Wednesday, July 2, 2014

Dispatch From The Field: TC Alumn Joe Still Has The Farm Dream
"Four years ago, I moved from Denver to just outside the small, college town of Charleston, IL, onto a farm. I moved with dreams of an idyllic little farm, with a productive garden, and maybe even goats, chickens, and pigs. That first year, I gardened, and sold at the local farmers market, and broke even. Which is honestly, a pretty big feat. Four years later, that idyllic farm does not exist. No animals other than our dogs. I now work at the university in town, and garden on the weekends. It is still a very productive garden (for both vegetables and sadly, weeds). But that farm dream still lives… and that is why I love reading books about people who’ve made similar dreams happen.

The latest one I’ve read is Chickens in the Road, by blogger and former romance writer, Suzanne McMinn. In it, she chronicles her move from romance writing in the city to being a full-time farmer in the land her family heralds from, rural West Virginia. As you can imagine, the process becoming a farmer does not go smoothly for our author.

Readers of her blog followed her adventures in real time, but the book gives those of us who missed it a chance to catch up. She struggles against the weather, against the animals, against the expectations of her children, and at times, against her partner. As her children begin to leave home and her relationship unravels, McMinn finds the strength and courage to make her dream life on a farm come true.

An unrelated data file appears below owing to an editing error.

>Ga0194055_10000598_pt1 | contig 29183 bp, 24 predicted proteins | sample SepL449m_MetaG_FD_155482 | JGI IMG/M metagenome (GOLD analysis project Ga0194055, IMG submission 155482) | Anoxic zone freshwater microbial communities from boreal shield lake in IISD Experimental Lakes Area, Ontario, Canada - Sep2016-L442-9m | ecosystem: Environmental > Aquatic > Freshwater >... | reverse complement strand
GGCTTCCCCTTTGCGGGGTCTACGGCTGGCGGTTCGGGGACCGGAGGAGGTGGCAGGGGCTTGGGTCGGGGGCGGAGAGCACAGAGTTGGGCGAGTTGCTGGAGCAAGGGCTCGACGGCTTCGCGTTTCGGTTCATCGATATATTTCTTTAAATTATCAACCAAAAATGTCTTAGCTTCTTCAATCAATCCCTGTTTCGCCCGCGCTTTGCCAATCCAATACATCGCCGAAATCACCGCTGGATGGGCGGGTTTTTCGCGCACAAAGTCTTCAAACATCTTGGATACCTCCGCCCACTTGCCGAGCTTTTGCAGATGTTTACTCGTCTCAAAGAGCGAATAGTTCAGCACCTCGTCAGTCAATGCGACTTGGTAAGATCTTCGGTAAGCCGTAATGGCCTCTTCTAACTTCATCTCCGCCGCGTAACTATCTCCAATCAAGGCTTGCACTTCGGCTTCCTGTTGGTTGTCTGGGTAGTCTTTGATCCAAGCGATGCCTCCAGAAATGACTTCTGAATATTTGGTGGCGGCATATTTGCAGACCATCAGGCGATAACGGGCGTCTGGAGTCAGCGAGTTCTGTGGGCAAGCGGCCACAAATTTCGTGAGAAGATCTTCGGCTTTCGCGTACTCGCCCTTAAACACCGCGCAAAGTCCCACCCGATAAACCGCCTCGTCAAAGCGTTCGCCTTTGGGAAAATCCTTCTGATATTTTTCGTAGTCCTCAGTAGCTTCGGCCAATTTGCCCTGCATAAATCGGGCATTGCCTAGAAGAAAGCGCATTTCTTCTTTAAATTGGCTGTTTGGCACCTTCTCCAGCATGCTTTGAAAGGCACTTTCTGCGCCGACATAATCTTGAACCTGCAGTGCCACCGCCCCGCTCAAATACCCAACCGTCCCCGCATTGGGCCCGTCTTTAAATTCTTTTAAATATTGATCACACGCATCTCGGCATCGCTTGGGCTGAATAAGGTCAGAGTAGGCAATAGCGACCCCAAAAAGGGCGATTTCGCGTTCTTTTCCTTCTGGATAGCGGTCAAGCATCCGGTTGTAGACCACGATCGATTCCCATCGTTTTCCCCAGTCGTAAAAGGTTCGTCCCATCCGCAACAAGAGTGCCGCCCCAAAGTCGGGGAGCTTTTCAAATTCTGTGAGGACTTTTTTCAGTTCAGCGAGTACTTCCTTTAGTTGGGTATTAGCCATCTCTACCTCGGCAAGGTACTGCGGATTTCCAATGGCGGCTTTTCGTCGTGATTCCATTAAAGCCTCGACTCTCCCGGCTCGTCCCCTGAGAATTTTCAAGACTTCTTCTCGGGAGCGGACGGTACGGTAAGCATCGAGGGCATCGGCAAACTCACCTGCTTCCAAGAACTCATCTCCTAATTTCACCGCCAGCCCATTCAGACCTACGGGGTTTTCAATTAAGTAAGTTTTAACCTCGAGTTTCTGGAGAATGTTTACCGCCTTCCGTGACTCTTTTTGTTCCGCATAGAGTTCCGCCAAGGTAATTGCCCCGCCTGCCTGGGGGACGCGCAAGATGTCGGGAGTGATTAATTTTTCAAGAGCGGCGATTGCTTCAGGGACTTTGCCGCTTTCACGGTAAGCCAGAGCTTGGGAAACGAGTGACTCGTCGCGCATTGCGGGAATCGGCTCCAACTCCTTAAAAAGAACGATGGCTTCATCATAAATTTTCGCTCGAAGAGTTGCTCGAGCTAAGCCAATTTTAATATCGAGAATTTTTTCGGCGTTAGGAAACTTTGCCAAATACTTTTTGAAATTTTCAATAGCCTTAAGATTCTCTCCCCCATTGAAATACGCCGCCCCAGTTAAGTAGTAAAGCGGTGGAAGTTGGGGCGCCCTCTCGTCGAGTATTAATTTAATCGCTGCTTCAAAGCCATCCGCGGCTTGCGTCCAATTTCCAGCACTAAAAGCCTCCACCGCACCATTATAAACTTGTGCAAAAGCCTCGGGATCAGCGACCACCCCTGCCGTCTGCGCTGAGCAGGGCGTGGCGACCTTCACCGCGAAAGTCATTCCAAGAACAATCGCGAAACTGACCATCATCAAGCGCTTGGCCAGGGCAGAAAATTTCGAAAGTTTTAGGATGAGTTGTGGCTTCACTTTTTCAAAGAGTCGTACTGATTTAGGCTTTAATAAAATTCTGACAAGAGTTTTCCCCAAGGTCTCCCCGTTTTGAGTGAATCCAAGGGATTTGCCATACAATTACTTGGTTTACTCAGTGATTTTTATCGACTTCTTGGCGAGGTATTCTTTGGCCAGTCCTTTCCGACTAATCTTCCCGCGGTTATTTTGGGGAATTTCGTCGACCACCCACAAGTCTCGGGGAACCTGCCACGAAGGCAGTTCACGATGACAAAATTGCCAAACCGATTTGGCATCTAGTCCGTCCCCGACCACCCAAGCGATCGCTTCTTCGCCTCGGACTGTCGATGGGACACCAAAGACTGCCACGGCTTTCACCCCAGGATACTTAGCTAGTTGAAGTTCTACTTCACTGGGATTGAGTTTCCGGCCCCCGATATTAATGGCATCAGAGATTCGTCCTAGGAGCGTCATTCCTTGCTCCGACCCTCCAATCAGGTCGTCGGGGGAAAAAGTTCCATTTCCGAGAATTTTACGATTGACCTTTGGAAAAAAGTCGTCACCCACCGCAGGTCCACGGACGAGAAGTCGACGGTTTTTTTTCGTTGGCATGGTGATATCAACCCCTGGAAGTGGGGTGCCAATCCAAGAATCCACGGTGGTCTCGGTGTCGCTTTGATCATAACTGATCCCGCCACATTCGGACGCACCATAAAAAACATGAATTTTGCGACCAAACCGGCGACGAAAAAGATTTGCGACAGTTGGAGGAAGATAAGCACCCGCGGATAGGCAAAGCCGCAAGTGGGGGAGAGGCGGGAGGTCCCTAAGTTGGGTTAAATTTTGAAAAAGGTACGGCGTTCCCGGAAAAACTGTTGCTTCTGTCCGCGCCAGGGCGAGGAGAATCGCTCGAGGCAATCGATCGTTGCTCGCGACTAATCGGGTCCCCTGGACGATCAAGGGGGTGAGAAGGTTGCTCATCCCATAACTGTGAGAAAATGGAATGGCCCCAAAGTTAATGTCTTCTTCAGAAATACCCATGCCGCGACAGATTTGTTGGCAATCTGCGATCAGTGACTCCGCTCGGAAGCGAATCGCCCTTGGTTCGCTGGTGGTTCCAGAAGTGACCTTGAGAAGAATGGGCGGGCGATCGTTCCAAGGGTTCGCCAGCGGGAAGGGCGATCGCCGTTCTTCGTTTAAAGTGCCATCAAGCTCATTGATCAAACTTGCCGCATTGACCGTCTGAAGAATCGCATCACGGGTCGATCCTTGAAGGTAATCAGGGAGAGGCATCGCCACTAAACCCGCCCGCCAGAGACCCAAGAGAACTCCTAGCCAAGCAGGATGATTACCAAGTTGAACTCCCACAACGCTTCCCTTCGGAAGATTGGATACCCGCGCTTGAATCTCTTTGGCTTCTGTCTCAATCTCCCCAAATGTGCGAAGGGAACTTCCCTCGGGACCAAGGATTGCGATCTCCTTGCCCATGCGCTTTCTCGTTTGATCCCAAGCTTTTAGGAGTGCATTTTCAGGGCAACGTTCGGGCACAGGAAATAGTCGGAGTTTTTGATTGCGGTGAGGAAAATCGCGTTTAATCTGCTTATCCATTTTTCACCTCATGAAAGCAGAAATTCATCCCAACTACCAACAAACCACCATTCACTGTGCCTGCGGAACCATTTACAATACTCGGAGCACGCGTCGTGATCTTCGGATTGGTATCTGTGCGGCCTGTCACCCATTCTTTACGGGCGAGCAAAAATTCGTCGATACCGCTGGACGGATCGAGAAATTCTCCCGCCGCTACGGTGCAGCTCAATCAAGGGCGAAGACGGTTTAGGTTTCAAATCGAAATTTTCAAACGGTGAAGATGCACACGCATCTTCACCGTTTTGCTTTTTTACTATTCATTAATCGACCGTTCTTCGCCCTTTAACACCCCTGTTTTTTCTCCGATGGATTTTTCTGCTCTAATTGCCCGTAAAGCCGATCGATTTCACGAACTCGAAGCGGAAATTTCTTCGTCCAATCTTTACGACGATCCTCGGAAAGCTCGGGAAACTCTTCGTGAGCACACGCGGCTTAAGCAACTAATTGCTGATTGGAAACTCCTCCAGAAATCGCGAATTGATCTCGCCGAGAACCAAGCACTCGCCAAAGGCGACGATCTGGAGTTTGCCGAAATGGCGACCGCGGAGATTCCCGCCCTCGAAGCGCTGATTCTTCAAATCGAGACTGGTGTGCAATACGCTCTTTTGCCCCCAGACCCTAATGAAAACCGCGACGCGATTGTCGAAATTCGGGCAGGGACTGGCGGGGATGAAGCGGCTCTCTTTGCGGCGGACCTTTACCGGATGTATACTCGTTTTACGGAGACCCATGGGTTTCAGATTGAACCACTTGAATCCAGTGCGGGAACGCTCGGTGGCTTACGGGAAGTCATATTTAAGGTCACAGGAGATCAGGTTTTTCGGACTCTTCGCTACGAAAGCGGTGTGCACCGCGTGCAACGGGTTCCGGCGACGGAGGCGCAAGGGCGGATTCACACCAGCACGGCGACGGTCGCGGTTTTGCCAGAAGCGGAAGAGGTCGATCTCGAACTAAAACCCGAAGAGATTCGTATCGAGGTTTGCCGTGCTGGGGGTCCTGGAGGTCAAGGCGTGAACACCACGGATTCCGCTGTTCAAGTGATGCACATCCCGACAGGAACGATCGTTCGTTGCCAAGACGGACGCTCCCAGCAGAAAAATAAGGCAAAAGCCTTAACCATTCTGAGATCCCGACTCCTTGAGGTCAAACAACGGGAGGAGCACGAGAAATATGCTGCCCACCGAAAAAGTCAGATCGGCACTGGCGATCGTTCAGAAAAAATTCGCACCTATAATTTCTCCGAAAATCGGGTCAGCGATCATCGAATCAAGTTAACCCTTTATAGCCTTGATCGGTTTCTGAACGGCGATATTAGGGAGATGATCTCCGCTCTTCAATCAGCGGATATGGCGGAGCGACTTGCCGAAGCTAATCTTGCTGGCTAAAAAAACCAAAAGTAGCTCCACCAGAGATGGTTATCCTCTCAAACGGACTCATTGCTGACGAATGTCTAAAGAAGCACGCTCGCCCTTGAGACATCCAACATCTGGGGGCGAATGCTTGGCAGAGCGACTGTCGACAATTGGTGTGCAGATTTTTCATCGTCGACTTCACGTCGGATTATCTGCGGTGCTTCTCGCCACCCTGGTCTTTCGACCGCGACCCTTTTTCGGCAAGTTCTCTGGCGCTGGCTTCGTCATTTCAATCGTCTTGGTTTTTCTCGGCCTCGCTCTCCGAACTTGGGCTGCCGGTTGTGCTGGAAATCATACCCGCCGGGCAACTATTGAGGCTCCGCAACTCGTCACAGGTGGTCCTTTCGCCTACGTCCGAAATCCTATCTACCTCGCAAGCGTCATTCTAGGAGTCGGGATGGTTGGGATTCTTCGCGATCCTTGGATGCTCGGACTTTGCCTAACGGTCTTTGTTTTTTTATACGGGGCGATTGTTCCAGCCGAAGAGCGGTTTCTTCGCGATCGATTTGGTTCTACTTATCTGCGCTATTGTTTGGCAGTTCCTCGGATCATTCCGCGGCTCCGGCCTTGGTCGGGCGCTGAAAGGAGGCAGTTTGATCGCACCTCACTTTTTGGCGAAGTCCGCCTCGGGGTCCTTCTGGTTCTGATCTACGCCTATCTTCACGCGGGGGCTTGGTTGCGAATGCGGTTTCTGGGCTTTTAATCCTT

Reading it, I could feel the frustration and success. Her stories of her animals are touching and funny, and as someone who still wants to raise animals for dairy, meat, and the pleasure (and work) of them, her no nonsense approach toward the ethics of eating animals you’ve raised. I found this book inspirational, entertaining, and educational; a trifecta I’m looking for in non-fiction about farm life. Plus the recipes at the back (especially for something I’ve never heard of, but makes my mouth water: corn cob jelly!) are going to keep me thumbing through this book for years to come… perhaps until I’m on a working farm of my own!"


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